This wetland system cleans storm water flowing to the Phalen Chain of Lakes.
The Kohlman Basin Project was designed to reduce phosphorus levels in storm water from Willow Creek and Kohlman Creek before discharging into Kohlman Lake. This improvement was identified in the 1987 Phalen Chain of Lakes Watershed Study as a needed improvement to protect the water quality of the chain. The project area includes the KSTP property south of Beam Avenue at Highway 61 and a wetland area north of the old Countryview golf course, which is now Carmax and Costco in Maplewood.
The project involved diversion of the flows from the creeks into a sedimentation basin and then through the wetland area south of Beam Avenue. A new pipeline was installed through the old golf course and driving range to bring the Willow Creek flows to the sedimentation basin located near the old Ramsey County compost site at the east end of the wetland area. Water then is directed into the wetland area and over a series of permeable weirs installed to spread the stormwater flows through the wetland vegetation.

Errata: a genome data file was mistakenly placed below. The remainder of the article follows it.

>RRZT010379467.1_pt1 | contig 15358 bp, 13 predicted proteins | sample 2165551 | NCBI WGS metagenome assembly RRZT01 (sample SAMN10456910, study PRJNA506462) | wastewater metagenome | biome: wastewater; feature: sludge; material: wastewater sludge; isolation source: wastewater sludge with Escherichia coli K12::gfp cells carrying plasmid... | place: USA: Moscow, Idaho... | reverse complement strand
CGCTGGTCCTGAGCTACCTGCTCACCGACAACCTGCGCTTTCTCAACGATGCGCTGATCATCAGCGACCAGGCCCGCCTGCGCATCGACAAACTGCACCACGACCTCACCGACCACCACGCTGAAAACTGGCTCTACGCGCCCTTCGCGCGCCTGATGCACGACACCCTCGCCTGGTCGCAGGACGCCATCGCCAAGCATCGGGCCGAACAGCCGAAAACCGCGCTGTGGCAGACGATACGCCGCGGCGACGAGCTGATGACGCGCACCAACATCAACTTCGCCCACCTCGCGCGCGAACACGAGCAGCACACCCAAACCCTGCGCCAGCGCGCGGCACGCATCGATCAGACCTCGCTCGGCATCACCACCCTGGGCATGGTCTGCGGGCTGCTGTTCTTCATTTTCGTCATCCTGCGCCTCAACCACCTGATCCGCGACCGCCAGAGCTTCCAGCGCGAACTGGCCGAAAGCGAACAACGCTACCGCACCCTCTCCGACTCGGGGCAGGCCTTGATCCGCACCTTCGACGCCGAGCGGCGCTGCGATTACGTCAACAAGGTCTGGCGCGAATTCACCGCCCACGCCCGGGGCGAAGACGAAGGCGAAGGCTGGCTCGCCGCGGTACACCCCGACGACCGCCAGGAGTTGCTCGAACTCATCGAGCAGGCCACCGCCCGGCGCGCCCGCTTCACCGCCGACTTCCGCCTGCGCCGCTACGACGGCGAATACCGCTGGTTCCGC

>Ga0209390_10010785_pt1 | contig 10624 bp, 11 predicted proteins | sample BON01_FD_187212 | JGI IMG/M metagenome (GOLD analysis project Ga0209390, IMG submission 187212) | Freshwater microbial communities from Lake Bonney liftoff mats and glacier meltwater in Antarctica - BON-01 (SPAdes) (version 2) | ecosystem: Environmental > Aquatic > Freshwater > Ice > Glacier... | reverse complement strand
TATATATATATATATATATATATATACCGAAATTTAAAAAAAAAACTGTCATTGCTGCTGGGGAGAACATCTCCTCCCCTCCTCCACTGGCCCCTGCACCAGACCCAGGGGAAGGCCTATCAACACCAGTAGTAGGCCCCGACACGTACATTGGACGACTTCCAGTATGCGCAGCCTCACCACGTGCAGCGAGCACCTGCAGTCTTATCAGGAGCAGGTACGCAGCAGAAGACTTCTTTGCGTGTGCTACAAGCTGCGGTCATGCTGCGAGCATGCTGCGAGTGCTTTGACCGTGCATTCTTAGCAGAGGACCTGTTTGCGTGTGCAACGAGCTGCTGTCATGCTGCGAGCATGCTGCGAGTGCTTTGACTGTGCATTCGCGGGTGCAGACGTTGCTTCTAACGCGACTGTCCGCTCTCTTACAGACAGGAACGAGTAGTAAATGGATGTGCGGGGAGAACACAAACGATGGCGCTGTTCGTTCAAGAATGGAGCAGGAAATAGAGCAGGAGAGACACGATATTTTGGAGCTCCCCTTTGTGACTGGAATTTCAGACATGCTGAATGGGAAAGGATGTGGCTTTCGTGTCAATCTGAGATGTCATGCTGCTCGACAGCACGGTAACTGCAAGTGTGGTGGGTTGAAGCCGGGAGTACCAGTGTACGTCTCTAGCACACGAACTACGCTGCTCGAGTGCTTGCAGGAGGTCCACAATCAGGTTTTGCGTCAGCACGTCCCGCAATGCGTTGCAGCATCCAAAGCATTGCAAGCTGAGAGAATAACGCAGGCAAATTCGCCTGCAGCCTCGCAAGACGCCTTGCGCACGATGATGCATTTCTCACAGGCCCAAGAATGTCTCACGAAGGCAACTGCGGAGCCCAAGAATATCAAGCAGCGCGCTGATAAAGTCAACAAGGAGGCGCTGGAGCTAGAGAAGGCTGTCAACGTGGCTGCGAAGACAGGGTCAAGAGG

The pipeline, sheet piles for the weirs and initial grading for the sedimentation basin were completed in 1996 and 1997. The final grading and permeable weir installation was completed during the winter of 1998-1999. The berm north of the old golf course was completed during the winters of 1999-2000 and 2000-2001. Those pipes have since been replaced by an open channel as part of the development of the golf course property, and a roadway was placed on the north side in the location of the berm.
In 2007 a water quality improvement project in Kohlman Basin involved the construction of permeable limestone barriers on the downstream side of the existing weirs to remove soluble phosphorus from runoff. The permeable limestone barrier is a engineered combination of large and small size limestone rock. As flows pass through the barrier, the soluble phosphorus binds with the calcium in the limestone and settles in the wetland. Over time the limestone will dissolve and need to be replaced.
The larger limestone rocks/boulders that add structural support to the barrier also provide substrate for periphyton (attached algae) growth and uptake of phosphorus. The limestone substrate can provide an eventual sink for the phosphorus taken up by the algae.